Vivre sa vie: Film en douze tableaux 1962

Critics score:
93 / 100

Reviews provided by RottenTomatoes

Bosley Crowther, New York Times: Mr. Godard is a bold experimenter, but it's time he picked himself a stronger theme. Read more

Dave Kehr, Chicago Reader: This 1962 film isn't the most stimulating of Godard's early work, but it does show him beginning to pull away from traditional cutting patterns and sequence arrangement. Read more

Steven Rea, Philadelphia Inquirer: Godard frames and edits his shots, moves the camera, uses music, and deploys his actors in ways that still seem radical -- even as several generations of directors since have cribbed and stolen from him. Read more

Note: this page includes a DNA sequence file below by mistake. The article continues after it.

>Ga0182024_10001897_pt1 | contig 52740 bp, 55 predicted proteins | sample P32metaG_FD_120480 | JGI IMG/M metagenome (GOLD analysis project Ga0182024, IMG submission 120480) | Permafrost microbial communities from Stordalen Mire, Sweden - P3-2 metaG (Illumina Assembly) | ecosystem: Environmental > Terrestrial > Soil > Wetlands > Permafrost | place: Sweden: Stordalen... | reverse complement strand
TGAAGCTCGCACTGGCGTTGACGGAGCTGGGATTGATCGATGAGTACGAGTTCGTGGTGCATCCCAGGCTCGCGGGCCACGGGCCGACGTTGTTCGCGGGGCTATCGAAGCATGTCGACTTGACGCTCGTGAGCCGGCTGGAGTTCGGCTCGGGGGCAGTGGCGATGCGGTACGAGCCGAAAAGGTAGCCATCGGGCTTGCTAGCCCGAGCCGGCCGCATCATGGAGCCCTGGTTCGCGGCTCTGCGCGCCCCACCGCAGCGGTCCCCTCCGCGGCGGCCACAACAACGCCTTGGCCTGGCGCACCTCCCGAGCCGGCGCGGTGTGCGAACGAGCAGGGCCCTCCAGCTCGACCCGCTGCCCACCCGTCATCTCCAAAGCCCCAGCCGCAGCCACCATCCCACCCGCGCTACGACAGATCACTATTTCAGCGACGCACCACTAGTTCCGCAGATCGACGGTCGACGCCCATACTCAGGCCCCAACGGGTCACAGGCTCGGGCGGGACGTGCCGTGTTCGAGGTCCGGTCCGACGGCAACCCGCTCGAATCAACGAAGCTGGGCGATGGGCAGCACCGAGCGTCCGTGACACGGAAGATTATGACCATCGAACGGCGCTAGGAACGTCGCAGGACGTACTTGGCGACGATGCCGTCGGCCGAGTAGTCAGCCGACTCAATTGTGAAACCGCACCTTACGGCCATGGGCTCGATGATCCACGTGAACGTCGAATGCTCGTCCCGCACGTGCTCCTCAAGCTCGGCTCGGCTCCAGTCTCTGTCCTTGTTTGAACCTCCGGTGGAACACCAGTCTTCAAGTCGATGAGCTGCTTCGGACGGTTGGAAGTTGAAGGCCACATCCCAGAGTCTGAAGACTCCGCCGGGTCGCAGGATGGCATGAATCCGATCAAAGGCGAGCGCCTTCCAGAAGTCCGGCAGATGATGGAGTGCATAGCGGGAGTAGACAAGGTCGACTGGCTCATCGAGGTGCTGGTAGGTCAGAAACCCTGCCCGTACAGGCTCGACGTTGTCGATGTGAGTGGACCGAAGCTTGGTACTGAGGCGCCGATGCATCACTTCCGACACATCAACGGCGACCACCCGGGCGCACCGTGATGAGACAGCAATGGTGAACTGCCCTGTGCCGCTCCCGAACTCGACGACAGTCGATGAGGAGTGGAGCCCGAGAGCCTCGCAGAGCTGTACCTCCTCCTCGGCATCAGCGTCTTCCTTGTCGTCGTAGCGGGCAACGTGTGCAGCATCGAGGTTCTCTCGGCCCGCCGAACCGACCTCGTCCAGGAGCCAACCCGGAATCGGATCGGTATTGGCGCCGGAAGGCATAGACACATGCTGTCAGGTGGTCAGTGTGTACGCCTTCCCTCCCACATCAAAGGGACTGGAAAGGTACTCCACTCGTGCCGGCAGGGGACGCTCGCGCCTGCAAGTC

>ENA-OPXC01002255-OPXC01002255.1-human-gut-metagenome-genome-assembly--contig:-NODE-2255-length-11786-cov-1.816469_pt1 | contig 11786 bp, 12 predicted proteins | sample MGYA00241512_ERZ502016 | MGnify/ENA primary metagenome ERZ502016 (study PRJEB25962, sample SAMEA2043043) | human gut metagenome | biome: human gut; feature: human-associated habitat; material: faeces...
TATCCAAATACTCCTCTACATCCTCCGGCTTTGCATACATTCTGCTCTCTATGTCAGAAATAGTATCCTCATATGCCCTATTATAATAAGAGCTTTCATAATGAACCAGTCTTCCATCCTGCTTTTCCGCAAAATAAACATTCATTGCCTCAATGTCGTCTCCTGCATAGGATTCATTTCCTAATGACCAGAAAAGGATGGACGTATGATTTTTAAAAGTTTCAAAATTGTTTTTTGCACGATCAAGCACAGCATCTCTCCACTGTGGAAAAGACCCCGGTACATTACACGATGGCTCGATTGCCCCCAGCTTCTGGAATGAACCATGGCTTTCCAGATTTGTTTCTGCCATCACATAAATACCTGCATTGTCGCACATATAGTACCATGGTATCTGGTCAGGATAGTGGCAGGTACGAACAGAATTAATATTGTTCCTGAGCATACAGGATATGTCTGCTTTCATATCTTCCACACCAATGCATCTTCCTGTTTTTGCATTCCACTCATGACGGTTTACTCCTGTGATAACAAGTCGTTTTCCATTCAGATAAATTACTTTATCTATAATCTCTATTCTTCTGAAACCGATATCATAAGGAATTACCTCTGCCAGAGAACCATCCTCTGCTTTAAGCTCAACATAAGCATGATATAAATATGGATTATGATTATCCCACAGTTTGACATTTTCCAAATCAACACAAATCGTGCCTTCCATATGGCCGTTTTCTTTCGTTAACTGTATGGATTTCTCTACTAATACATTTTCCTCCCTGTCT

Roger Ebert, Chicago Sun-Times: This is a great movie, and I am not surprised to find Susan Sontag describing it as 'one of the most extraordinary, beautiful, and original works of art that I know of.' Read more

Ben Kenigsberg, Time Out: Read more

Tom Milne, Time Out: Twelve Brechtian tableaux chronicle the life and death of a whore, starting out as a documentary on prostitution, ending as a Monogram B movie. Read more

Variety Staff, Variety: Godard mixes titles, unusual use of sound, and long scenes of dialog. He is brilliantly served by his wife, Anna Karina, in this film. Karina gives the girl a ring of truth and depth. Read more

Nick Pinkerton, Village Voice: Star Anna Karina was in the brutal early rounds of marriage to her director, who was never more doting and egghead-condescending than in this showpiece. Read more